“Have you ever played baseball?”
“But you are American!”
NOW Taiwan Dad was asking the hard questions. It hadn’t been so hard for him to recruit me onto his softball team.
He’d called earlier in the week and asked, “Gordy, can you come to my softball game this Saturday?”
I replied, “Will there be food? — I mean, yes.” I think watching sports is boring, but Taiwan Dad is literally one of the coolest people, so I figured I could bring a book and yell, “Go sports!” between chapters.
It wasn’t until later that I realized he wanted me to PLAY on his softball team.
“I’m not good at all,” I warned him later that night. “I can’t play softball.”
“That’s okay, we are all old men. Nobody is good.”
But I didn’t know how to explain to him how bad I am at sports (ALL SPORTS). Maybe I should have explained that a newborn deer learning to walk has better coordination than me. Or that a seal working for fish is more capable of catching a ball than me. Or that in a game of one-on-one between me and a double amputee, I would lose.
This is ACTUAL FOOTAGE of me playing sports:
But the problem is that most everyone says they’re “not very good” at sports, so when people like me say they’re not good at all, everyone figures, “They’re average.”
I didn’t want to be a bad host son, though, so I kept my promise to go to Taiwan Dad’s softball game. I’d had really patient roommates in college who convinced me to play basketball with them on a regular basis. Even though I never really improved (the only things I was good at were blocking and pantsing people), I’d learned to be a good sport about being bad at sports. I just felt bad for Taiwan Dad and his team, sure that they thought of me as their ace in the hole, the American import for their softball team.
I quickly dispelled that fantasy. After failing to catch the first 20 throws during our warm-up, Taiwan Dad looked like he finally believed me when I claimed to not be good at softball. I was surrounded by men older than me who’d been playing baseball all their lives (baseball is the #1 sport in Taiwan) and here I was learning to catch a ball.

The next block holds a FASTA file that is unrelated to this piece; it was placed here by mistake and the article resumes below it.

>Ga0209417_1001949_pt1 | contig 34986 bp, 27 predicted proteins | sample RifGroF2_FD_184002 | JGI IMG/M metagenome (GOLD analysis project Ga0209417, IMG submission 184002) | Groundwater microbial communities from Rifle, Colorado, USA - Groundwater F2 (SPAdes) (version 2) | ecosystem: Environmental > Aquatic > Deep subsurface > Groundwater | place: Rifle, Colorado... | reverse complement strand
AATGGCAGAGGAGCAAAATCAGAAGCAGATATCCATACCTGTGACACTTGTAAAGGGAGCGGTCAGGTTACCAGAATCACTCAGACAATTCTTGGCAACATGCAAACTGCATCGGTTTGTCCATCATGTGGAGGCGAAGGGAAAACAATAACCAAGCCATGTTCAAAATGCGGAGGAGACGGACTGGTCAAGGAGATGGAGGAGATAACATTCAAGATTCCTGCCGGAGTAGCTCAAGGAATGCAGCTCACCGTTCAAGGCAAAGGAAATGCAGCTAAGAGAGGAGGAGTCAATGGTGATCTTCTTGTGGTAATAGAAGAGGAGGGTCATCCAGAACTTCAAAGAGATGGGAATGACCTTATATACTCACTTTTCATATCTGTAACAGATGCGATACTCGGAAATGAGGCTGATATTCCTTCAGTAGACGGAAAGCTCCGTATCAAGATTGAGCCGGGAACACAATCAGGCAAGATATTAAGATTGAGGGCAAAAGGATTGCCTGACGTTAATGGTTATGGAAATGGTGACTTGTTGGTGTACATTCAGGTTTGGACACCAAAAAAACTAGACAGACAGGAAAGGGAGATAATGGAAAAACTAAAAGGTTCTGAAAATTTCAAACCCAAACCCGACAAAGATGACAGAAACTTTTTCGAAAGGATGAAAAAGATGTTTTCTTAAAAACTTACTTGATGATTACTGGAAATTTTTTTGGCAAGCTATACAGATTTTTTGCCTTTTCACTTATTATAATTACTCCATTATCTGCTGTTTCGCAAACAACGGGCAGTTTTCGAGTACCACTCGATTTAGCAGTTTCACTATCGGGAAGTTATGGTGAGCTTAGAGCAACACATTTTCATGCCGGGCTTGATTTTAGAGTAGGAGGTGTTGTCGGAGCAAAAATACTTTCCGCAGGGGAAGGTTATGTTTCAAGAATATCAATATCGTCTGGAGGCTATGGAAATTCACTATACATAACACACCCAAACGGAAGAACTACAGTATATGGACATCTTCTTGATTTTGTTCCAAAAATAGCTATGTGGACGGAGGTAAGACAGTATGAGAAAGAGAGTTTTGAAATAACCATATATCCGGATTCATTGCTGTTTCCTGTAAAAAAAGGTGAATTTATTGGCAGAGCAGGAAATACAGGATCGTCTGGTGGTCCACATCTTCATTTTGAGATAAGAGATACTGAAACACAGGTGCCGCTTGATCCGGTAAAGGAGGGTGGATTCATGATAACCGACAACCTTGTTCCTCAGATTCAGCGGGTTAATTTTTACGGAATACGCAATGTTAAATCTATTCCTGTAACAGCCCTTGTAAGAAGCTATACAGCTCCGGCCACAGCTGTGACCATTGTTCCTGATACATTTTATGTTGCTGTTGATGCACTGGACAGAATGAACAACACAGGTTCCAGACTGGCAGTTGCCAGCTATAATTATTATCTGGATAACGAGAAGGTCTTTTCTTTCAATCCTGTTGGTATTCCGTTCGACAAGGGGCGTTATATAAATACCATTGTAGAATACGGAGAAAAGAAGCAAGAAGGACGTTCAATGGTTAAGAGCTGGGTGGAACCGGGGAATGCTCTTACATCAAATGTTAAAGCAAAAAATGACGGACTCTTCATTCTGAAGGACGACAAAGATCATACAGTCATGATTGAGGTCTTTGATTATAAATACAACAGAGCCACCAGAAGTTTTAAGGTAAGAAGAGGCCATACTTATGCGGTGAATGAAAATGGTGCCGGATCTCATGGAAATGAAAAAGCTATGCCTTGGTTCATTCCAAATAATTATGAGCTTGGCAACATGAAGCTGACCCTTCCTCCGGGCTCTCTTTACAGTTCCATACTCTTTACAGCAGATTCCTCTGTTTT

I didn’t want to be bad; I wanted to surprise myself and be good. But I don’t think it’s in me; my dad was an artillery officer in the Marine Corps, so I think dodging things falling from the sky is in my blood.
I hoped after our warm-up that I’d be dismissed and could enjoy the game from the cheering section (as I originally intended), but they were short on players, so they kept me in. Luckily, I’d done my job well enough that they put me in far-right field. They said that area of the field got the least amount of action and they were correct.
Unfortunately, softball isn’t just standing out in a field by yourself. Occasionally, everyone on the team has to take a turn at bat. I, of course, missed every pitch EXCEPT one. When I hit it, I ran as fast as I could from base to base and managed to get my team a point (or score/goaling/inning/whatever). I thought that might be my turning point in the game. Now I would hit every other ball and maybe catch one in outfield!
But I didn’t. I never hit another ball.
The team was very nice, though, and not just fake nice, either. Guys can get real upset about sports, but these guys kept high-fiving me, took pictures with me, and even asked me how to say certain baseball terms in English (of course, the only baseball terms I know are base and ball). Some even told me they respected me for having a good attitude even though I sucked so bad. It’s just another testament to the niceness of Taiwanese people.
In the end, my team lost, which I think was my fault (apparently, actually hitting the ball and scoring points is important), but I felt good about myself afterward. I’d tried something I’d never done before and even though I sucked balls (appropriate in this situation, right?), people still liked me. And I got a good blog post out of it.